georgia smoke clouds from space

Tonight, I'm down at my Mom's house in Columbus, Georgia for a bit of preliminary birthday celebration (hooray!).  I walked outside my apartment in Athens this morning and the air smelled of burning, which means that the smoke from the massive, record-breaking wildfires in south Georgia has drifted over the rest of the state.  Usually, the wind blows from west to east, but fires this big start to generate their own weather systems, and the wind is blowing to the west and north.

All the way down the road today, a whitish haze hung in the air and the smell of burning streamed into the car through the AC vents.  I coughed and sneezed a little, but it was bearable.  However, when I got to my mom's friend Martha's house around 2:30 for lunch, Martha was wheezing and coughing.  She's been having problems since the wind changed direction last week.  Asthma, congestion, and, bizarrely, cold sores and shingles.

"Cold sores and shingles?" I asked, "How can smoke in the air cause that?"

"Immune response," said Martha, "Coping with the ash and smoke you're breathing weakens the rest of your immune system, makes all kinds a crazy stuff happen in your body."

She hung on through lunch, but her breathing got more labored and the color slowly drained from her face.  Finally, she had to go lay down.  My mom and I did the dishes and we went back out into the smoky air and came back across the river to my mom's house.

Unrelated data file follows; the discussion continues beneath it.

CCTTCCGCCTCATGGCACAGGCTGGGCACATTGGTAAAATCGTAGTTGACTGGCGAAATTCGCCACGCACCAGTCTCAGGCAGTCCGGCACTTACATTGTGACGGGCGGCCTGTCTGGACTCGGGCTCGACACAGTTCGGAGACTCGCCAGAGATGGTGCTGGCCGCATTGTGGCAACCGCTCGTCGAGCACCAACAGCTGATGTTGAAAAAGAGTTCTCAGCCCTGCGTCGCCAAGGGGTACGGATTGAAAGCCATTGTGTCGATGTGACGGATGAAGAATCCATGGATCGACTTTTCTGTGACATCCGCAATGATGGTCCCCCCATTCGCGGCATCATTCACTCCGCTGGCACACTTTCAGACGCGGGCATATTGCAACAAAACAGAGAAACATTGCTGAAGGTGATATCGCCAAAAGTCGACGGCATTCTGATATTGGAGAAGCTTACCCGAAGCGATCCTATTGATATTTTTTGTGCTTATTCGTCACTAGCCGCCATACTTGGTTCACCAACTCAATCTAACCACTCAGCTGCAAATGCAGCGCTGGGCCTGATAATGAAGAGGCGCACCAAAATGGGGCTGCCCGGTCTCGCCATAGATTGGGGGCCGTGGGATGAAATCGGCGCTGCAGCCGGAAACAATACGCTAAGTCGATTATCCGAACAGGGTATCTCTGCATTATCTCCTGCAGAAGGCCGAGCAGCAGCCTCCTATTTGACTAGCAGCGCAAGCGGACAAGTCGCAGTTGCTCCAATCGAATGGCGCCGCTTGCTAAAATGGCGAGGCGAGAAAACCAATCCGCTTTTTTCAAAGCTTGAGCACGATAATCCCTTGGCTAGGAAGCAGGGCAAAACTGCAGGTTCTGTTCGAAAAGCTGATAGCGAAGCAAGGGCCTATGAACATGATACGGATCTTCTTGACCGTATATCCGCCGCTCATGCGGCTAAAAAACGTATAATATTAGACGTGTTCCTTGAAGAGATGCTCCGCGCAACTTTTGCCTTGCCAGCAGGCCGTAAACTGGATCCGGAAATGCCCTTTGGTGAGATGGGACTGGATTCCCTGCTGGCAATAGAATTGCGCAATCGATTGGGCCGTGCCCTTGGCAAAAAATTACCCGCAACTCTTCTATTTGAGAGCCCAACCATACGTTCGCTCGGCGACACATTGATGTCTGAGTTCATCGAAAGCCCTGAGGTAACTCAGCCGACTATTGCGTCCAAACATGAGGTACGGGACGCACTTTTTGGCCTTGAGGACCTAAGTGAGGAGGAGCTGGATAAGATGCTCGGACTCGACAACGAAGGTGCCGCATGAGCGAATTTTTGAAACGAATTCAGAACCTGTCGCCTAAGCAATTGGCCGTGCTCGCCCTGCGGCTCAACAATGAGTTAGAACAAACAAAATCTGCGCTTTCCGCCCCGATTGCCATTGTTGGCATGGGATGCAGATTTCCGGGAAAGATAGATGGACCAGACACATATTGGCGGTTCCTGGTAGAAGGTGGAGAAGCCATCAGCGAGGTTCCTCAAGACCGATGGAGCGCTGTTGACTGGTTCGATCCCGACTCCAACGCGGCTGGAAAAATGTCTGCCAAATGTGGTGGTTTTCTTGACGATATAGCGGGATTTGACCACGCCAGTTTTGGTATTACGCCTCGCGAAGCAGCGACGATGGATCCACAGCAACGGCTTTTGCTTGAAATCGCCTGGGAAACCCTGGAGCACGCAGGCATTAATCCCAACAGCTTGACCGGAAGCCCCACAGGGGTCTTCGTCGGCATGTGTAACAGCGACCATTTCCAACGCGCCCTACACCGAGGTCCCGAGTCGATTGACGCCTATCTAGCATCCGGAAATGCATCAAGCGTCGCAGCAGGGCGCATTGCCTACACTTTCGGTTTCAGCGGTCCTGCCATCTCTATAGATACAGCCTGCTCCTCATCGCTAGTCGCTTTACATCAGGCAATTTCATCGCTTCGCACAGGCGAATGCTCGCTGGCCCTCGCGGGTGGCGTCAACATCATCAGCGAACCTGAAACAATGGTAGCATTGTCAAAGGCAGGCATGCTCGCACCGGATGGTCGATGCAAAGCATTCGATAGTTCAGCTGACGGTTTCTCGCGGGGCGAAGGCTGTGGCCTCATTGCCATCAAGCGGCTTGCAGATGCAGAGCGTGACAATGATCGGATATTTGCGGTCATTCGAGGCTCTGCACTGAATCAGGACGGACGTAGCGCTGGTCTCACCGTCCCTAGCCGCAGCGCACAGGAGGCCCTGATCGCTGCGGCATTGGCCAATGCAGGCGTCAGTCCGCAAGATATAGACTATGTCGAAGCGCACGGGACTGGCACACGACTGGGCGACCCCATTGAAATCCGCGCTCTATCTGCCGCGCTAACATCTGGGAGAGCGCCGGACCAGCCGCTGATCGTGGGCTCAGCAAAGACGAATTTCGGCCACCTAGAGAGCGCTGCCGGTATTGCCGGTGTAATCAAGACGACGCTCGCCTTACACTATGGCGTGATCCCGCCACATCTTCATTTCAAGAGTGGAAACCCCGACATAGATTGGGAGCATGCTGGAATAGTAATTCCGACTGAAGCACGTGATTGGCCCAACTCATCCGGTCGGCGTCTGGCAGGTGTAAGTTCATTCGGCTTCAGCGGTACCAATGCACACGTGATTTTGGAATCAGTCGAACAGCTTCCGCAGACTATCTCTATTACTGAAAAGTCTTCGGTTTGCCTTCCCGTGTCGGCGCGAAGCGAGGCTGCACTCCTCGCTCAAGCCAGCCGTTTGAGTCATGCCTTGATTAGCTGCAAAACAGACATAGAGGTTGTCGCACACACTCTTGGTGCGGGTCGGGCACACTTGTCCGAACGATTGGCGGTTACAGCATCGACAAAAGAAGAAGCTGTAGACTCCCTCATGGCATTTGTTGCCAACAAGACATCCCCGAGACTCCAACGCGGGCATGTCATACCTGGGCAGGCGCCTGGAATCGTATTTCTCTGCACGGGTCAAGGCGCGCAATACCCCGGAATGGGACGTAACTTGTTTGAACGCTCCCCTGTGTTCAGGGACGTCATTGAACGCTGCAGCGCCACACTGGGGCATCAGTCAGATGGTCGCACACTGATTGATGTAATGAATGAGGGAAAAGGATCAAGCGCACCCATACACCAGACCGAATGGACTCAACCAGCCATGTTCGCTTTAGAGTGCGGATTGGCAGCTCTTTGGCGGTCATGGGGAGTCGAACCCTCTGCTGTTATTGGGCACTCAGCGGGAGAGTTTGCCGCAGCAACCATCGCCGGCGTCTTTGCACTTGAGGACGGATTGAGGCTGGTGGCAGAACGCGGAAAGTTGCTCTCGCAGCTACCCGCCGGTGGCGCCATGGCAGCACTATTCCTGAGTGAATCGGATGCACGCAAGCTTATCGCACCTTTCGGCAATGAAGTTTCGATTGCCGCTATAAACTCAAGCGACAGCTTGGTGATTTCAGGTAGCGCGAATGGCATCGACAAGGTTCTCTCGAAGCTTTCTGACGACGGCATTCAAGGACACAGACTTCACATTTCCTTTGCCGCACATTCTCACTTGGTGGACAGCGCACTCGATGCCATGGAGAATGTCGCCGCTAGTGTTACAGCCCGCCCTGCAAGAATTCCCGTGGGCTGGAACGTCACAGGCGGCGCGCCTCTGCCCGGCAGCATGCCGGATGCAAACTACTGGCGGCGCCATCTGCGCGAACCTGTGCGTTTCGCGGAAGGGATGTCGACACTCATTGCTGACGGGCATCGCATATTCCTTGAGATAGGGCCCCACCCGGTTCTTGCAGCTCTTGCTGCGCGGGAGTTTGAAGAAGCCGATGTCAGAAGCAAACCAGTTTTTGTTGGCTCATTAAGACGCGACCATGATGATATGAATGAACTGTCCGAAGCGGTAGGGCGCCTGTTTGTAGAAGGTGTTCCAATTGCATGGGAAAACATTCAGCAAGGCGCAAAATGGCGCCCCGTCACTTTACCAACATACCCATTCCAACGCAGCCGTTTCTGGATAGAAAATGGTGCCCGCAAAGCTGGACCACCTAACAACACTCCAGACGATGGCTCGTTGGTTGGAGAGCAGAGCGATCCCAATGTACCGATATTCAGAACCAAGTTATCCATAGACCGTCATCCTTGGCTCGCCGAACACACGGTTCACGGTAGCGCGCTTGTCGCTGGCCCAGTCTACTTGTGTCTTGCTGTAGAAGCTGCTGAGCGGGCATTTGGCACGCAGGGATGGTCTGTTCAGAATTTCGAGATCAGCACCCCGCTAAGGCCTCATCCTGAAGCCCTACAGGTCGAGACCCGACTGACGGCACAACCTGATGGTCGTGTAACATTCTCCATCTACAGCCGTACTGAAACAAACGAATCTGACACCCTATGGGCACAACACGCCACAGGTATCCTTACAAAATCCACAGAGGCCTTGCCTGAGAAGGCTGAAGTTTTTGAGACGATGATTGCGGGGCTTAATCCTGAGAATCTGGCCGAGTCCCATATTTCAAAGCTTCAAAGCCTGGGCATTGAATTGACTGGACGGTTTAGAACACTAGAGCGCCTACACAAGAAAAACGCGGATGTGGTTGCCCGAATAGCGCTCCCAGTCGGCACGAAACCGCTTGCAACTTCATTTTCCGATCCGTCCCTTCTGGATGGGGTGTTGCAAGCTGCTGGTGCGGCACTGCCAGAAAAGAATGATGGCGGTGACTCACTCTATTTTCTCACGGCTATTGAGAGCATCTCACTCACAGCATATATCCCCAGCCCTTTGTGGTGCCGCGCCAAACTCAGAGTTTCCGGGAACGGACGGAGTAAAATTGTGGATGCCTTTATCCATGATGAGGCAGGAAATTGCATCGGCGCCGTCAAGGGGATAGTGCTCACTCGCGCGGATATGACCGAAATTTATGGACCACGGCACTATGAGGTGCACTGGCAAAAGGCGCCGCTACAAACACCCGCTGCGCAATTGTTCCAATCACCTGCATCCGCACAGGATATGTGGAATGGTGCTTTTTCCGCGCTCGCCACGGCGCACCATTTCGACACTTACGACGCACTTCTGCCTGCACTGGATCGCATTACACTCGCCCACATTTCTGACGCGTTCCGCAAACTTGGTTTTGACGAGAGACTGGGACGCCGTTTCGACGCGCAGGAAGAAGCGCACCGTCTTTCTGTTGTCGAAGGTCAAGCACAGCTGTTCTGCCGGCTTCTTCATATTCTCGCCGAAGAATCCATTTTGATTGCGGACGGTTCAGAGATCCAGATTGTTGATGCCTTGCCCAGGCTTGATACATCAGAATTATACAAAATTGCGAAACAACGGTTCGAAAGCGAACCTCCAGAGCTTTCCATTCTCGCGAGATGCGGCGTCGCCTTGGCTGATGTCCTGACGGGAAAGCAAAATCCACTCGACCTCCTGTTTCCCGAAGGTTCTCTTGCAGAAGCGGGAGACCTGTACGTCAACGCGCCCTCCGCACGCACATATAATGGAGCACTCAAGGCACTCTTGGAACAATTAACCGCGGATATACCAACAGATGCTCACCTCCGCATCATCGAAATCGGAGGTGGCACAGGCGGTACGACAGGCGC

The National Weather Service has issued multiple smoke warnings today, urging the elderly, small children, and people with asthma, allergies, or other respiratory problems to stay in air-conditioned environments, or to wear a face-mask if they must go outside, and to limit their exposure to the air.  There is no fresh air in Georgia today, and there won't be for a while.

There's no rain in the forecast.  These fires will burn out of control until some very specific things happen:

With 475,000 acres already burned, metro Atlanta suffering from lung-choking smoke, the southern Georgia wildfire has inspired many to wish not just for rain, but a real whopper: a tropical storm.

The kind of drenching rain that fills gullies (and dried-out swamps, in this case) may be the antidote to the drought that set the stage for the record-breaking wildfire. And the South may get it, as federal hurricane scientists yesterday added their predictions to a growing list that forecast a very active hurricane season.

Who would ever have thought that in the wake of Hurricane Katrina, anyone in the South or anywhere else would be praying for a hurricane?  Otherwise, though, there's just not enough water in the state to put out a 475,000 acre wildfire.

I've been praying for rain every day. I would appreciate if you guys would consider doing the same.  My state is burning.

Of course, ask any Republican and they'll tell you that climate change is a myth, that Al Gore is a charlatan, and that humans have nothing to do with global warming.  They've got top-notch scientists (*cough!*) who they've paid to agree with them. 

Clearly, they don't live in Georgia and no-one in their family is fighting for each breath like my mom's best friend.

Typical.

And of course, if anything from the real world has actually managed to penetrate their moneyed, Right-Wing bubble, whether it's smoke or asthma or just a decline in profits this quarter, I'm sure they'll find a way to pin blame on the Clintons. 

(Photo of Georgia from space from NASA.)